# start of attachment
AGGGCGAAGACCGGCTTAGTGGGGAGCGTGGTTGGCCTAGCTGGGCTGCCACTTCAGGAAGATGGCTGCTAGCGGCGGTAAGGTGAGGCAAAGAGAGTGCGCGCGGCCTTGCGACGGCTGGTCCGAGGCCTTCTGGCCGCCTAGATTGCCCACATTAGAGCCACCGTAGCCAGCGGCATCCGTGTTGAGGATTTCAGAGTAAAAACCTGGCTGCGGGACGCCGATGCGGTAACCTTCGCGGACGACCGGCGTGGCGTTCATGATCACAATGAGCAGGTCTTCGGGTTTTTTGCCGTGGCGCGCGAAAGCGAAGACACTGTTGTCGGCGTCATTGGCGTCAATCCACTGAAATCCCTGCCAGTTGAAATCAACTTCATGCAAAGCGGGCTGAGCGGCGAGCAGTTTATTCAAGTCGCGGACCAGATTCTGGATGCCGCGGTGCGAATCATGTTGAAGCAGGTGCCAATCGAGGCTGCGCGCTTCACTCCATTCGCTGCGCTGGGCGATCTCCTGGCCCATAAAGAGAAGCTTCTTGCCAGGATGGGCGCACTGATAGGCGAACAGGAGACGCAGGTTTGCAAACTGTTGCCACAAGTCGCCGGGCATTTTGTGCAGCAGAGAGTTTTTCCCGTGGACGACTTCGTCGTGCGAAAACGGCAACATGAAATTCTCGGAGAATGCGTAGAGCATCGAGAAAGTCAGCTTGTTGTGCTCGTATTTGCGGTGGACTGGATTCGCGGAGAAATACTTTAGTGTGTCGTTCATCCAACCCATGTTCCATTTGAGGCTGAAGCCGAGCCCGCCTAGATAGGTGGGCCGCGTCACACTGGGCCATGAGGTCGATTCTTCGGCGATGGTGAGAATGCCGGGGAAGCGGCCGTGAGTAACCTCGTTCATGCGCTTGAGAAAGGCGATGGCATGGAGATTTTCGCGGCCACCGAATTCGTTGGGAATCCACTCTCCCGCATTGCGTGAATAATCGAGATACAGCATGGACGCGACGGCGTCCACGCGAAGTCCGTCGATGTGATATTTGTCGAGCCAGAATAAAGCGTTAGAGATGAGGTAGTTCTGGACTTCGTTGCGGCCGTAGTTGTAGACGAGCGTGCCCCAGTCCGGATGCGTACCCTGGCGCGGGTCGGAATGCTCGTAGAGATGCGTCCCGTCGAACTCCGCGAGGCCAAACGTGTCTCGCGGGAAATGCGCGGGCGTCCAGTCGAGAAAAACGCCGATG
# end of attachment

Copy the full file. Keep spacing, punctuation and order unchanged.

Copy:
AGGGCGAAGACCGGCTTAGTGGGGAGCGTGGTTGGCCTAGCTGGGCTGCCACTTCAGGAAGATGGCTGCTAGCGGCGGTAAGGTGAGGCAAAGAGAGTGCGCGCGGCCTTGCGACGGCTGGTCCGAGGCCTTCTGGCCGCCTAGATTGCCCACATTAGAGCCACCGTAGCCAGCGGCATCCGTGTTGAGGATTTCAGAGTAAAAACCTGGCTGCGGGACGCCGATGCGGTAACCTTCGCGGACGACCGGCGTGGCGTTCATGATCACAATGAGCAGGTCTTCGGGTTTTTTGCCGTGGCGCGCGAAAGCGAAGACACTGTTGTCGGCGTCATTGGCGTCAATCCACTGAAATCCCTGCCAGTTGAAATCAACTTCATGCAAAGCGGGCTGAGCGGCGAGCAGTTTATTCAAGTCGCGGACCAGATTCTGGATGCCGCGGTGCGAATCATGTTGAAGCAGGTGCCAATCGAGGCTGCGCGCTTCACTCCATTCGCTGCGCTGGGCGATCTCCTGGCCCATAAAGAGAAGCTTCTTGCCAGGATGGGCGCACTGATAGGCGAACAGGAGACGCAGGTTTGCAAACTGTTGCCACAAGTCGCCGGGCATTTTGTGCAGCAGAGAGTTTTTCCCGTGGACGACTTCGTCGTGCGAAAACGGCAACATGAAATTCTCGGAGAATGCGTAGAGCATCGAGAAAGTCAGCTTGTTGTGCTCGTATTTGCGGTGGACTGGATTCGCGGAGAAATACTTTAGTGTGTCGTTCATCCAACCCATGTTCCATTTGAGGCTGAAGCCGAGCCCGCCTAGATAGGTGGGCCGCGTCACACTGGGCCATGAGGTCGATTCTTCGGCGATGGTGAGAATGCCGGGGAAGCGGCCGTGAGTAACCTCGTTCATGCGCTTGAGAAAGGCGATGGCATGGAGATTTTCGCGGCCACCGAATTCGTTGGGAATCCACTCTCCCGCATTGCGTGAATAATCGAGATACAGCATGGACGCGACGGCGTCCACGCGAAGTCCGTCGATGTGATATTTGTCGAGCCAGAATAAAGCGTTAGAGATGAGGTAGTTCTGGACTTCGTTGCGGCCGTAGTTGTAGACGAGCGTGCCCCAGTCCGGATGCGTACCCTGGCGCGGGTCGGAATGCTCGTAGAGATGCGTCCCGTCGAACTCCGCGAGGCCAAACGTGTCTCGCGGGAAATGCGCGGGCGTCCAGTCGAGAAAAACGCCGATG